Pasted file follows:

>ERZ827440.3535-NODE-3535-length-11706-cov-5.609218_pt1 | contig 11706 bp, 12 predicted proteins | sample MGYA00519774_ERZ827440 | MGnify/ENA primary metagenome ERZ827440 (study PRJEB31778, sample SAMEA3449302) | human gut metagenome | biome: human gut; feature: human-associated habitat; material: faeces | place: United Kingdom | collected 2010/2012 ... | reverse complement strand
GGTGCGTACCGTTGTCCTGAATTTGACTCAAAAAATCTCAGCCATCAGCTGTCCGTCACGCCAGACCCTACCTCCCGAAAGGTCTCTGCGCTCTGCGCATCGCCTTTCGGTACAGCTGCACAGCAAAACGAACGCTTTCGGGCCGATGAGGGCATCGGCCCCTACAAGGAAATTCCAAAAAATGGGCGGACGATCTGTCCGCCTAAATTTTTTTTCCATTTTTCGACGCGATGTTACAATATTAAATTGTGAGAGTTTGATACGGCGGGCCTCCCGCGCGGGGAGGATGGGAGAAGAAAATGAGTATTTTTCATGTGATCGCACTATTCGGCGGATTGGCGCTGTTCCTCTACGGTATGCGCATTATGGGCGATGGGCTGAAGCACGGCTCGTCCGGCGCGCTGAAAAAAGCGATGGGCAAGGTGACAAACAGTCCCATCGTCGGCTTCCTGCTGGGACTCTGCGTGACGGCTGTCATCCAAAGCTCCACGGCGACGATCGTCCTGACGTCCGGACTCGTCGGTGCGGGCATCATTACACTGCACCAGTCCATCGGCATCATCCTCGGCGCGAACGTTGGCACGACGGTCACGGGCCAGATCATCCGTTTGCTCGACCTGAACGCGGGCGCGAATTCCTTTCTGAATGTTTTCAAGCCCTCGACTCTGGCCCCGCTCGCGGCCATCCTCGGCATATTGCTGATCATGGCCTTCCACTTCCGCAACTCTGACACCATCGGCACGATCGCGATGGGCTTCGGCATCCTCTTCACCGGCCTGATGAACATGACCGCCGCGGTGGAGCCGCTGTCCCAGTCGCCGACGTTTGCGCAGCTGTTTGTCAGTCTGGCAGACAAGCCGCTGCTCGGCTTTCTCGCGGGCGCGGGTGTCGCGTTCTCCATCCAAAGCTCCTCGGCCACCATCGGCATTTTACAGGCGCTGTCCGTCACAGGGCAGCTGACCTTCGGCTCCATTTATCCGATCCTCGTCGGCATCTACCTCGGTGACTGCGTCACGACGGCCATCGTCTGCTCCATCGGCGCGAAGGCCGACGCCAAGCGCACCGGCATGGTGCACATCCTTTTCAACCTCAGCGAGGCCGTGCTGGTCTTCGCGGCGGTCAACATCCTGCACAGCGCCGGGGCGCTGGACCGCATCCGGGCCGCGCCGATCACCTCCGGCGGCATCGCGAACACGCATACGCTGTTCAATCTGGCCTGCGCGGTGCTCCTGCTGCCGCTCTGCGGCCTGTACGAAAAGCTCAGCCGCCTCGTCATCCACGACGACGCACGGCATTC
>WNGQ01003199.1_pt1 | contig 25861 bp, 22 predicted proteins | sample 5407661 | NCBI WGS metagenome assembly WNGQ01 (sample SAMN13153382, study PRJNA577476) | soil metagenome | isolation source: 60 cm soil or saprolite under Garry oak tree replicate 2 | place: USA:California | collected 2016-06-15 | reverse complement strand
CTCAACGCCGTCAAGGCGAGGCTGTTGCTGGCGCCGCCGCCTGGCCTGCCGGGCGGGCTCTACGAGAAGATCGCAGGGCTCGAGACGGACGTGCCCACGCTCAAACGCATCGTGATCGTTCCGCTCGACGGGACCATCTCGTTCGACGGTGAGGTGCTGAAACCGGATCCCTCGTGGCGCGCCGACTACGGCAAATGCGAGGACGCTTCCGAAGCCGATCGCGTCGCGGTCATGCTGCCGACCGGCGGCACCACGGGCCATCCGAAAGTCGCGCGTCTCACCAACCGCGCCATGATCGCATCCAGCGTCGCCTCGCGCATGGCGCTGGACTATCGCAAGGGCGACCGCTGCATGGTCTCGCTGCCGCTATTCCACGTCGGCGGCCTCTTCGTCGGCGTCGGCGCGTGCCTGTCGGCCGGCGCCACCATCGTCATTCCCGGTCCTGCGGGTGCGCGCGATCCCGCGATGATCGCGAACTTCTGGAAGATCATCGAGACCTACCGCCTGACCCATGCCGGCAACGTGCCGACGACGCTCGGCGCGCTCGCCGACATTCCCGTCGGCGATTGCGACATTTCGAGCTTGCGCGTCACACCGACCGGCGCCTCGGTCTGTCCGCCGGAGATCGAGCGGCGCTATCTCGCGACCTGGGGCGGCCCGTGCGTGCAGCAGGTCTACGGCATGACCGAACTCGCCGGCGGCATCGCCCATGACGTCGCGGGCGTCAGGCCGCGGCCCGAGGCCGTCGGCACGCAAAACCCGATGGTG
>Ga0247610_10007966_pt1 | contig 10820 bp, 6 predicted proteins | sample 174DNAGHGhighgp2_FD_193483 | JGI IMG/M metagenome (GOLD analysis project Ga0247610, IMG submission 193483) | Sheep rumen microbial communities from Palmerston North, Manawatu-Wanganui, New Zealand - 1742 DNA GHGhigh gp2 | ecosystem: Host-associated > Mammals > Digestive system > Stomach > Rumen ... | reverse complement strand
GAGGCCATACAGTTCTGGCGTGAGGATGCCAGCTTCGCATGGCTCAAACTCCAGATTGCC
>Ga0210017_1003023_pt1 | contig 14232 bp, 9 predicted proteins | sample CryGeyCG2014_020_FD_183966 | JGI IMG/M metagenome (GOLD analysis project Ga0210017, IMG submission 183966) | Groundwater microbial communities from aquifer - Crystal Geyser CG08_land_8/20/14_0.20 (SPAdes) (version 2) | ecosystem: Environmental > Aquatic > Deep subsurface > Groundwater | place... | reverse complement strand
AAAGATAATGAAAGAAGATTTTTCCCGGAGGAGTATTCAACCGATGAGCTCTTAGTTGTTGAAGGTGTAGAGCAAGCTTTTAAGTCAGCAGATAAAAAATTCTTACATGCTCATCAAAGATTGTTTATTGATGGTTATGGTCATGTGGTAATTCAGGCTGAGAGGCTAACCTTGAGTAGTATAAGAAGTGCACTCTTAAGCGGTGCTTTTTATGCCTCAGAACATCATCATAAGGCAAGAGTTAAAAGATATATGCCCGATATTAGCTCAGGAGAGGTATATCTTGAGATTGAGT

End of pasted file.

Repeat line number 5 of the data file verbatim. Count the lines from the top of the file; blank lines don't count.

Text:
>Ga0247610_10007966_pt1 | contig 10820 bp, 6 predicted proteins | sample 174DNAGHGhighgp2_FD_193483 | JGI IMG/M metagenome (GOLD analysis project Ga0247610, IMG submission 193483) | Sheep rumen microbial communities from Palmerston North, Manawatu-Wanganui, New Zealand - 1742 DNA GHGhigh gp2 | ecosystem: Host-associated > Mammals > Digestive system > Stomach > Rumen ... | reverse complement strand